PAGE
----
photogravure

Queer Icons.

Gabriel García Román

Bryant St @ 24th St in San Francisco, CA

This is the current digital outside Galerie de la Raza. 

“In Queer Icons, Gabriel García Román’s most recent body of work, he seeks to aggrandize the image of many in the Queer/Trans communities of Color through a personal and introspective series of photographic and mixed-media works. The subjects in the series are drawn from many facets of the gender and queer spectrum, and these images give visibility to a population that’s generally under-represented in the art world.

Finding inspiration in portraiture styles of Renaissance, Flemish and Christian Orthodox paintings, the series aims to elevate these multi-dimensional, powerful and proud contemporary figures. Applying a chine-collé technique to the photogravure process, the artist transmutes his subjects into icons, dovetailing textured collage and photography into one-of-a-kind prints. Though the depth of light in the prints gets flattened in the process, this repositions the portrayed “outsiders” as central to the narrative, just like saints—figures that are inherently worthy of attention, emulation, and storytelling.”

This is a quote from Galeria de la Raza website. See other murals they have curated and read about the board.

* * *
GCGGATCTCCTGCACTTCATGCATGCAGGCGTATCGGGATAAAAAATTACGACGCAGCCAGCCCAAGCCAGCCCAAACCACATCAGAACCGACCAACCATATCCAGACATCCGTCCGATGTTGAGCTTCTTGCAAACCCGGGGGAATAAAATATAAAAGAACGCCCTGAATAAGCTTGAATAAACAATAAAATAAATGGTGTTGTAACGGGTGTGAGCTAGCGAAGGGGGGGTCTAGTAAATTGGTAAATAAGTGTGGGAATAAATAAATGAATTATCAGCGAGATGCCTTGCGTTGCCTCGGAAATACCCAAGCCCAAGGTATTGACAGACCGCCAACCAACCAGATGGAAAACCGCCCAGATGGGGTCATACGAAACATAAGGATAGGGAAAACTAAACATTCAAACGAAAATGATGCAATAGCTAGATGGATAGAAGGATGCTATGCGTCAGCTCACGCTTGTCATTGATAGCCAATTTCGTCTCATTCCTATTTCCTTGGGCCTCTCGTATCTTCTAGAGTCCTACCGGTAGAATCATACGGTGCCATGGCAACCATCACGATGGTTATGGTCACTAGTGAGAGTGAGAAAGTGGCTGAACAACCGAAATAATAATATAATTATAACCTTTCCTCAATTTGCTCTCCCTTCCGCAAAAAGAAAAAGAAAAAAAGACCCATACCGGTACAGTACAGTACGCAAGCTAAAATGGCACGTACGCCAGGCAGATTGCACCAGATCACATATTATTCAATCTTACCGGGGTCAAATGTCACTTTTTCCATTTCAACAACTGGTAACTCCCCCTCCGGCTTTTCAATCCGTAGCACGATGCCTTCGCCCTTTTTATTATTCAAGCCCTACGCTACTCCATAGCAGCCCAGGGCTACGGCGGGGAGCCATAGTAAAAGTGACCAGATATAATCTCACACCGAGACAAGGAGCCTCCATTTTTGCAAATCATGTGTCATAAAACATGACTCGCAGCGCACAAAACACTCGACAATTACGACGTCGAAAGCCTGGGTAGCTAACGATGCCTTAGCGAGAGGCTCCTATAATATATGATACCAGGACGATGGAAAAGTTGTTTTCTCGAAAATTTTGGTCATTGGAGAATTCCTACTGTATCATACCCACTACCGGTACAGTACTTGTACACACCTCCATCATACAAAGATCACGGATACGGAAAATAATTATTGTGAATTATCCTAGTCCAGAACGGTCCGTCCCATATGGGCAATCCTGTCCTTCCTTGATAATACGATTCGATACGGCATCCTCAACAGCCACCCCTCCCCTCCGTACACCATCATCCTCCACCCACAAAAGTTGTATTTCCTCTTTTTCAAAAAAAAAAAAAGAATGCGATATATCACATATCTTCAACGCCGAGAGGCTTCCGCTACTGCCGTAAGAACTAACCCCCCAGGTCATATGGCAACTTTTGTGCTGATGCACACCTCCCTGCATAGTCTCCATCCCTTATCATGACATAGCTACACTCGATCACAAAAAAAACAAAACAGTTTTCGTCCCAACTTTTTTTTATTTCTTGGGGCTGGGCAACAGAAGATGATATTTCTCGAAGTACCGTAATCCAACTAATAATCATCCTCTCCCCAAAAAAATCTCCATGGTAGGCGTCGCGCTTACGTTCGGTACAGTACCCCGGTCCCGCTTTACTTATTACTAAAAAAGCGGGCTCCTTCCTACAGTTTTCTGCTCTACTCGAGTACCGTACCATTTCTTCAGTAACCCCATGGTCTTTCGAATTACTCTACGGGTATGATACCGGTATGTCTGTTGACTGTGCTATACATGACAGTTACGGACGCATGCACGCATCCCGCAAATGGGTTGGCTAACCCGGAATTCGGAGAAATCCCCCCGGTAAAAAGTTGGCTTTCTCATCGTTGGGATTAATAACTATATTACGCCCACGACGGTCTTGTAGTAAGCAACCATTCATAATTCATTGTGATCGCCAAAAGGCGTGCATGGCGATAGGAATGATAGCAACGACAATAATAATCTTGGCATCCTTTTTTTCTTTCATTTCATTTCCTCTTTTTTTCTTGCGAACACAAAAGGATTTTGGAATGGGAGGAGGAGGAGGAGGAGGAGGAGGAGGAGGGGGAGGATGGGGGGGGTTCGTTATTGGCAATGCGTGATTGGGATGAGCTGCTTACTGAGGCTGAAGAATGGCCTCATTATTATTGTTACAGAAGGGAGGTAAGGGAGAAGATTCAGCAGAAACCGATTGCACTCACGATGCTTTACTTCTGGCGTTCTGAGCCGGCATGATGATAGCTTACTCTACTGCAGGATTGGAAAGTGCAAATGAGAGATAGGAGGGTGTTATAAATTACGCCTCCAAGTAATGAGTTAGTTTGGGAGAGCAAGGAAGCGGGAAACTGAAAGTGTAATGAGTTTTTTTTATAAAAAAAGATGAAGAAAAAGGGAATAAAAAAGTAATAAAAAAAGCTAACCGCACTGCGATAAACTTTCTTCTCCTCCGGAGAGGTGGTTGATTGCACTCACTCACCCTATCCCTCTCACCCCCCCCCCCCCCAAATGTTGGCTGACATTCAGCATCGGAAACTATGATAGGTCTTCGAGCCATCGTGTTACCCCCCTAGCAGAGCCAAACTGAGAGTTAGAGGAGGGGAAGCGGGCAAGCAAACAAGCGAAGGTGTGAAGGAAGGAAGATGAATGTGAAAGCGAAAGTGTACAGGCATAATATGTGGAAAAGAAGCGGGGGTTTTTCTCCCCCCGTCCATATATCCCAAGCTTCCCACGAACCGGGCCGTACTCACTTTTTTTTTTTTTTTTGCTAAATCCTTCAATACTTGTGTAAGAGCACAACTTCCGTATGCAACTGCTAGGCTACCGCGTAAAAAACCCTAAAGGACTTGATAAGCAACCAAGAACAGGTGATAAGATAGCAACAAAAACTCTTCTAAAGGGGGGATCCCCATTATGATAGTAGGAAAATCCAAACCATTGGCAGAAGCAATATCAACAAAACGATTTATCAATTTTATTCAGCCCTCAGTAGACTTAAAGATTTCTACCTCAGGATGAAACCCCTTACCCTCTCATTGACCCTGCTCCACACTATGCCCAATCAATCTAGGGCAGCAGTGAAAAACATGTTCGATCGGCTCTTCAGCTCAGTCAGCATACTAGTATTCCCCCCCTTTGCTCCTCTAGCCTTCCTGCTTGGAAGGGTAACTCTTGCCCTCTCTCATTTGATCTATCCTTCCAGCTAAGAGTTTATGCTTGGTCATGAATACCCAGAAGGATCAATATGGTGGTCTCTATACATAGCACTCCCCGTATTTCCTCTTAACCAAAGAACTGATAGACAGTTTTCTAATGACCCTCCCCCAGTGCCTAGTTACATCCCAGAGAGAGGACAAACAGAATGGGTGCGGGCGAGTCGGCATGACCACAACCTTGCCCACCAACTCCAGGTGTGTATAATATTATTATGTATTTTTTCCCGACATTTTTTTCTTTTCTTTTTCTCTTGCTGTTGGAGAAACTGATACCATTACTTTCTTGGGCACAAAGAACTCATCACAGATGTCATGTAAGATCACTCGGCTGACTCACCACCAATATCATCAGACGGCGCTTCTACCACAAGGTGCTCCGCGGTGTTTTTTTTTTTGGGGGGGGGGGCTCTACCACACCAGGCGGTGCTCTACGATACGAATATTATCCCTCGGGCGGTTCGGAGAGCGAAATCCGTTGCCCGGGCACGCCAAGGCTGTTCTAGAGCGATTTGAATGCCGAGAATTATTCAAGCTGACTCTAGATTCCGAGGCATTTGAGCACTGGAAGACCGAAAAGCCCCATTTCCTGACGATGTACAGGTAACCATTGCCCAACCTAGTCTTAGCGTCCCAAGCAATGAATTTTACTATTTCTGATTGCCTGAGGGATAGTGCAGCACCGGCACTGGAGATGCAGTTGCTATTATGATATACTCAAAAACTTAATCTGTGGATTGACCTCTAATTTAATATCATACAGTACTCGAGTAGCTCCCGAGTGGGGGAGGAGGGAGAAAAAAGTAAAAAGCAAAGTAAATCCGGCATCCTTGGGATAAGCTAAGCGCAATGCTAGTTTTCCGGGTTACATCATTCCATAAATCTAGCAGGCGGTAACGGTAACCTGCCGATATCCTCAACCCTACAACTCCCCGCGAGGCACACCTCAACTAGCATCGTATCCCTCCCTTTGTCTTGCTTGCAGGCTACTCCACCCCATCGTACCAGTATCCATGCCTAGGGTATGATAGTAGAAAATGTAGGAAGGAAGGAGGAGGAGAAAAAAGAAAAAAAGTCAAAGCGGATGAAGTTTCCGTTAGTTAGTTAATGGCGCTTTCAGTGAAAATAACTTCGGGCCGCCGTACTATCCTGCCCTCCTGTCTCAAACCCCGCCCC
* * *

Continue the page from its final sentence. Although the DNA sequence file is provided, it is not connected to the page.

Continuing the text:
https://www.streetartsf.com/tag/galeria-de-la-raza/

Dr. Dain Tasker- Lily, 286x210mm, Photogravure. 1936- Printed 1937.

In the 1920s, light, and in particular the exploration of light through technological and scientific innovations, bridged the distance between artists and scientists. New inventions such as the X-Ray for medical uses in 1925 (previously x-ray machines were astronomically expensive and only available in few government facilities) led to new medium for artistic expression. 

 

In the early 1930’s, one such scientist, Dr. Dain L. Tasker (American, 1872-1964), pioneered the use of x-rays as art, creating beautiful images of flowers. Dr. Tasker’s X-rayography, or rayography as it became known, composes his images poetically by positioning the flowers or shells in ways that tell a story.

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The following images are a collaboration between myself and a QTPOC poet/spoken word artist.  I took their portrait and gave them a packet that included a copy of their portrait, a sharpie and tracing paper and asked them to hand write some of their work around their portrait.  The text was completely up to them.  

I took that tracing paper, created a screen and screen printed that around the one of a kind print.  Julissa is the first of many to come.

Julissa. 2014, From the series Queer Icons, Photogravure w/ Chine-Colle and silkscreen, 11x14, image size 8x10. Gabriel Garcia Roman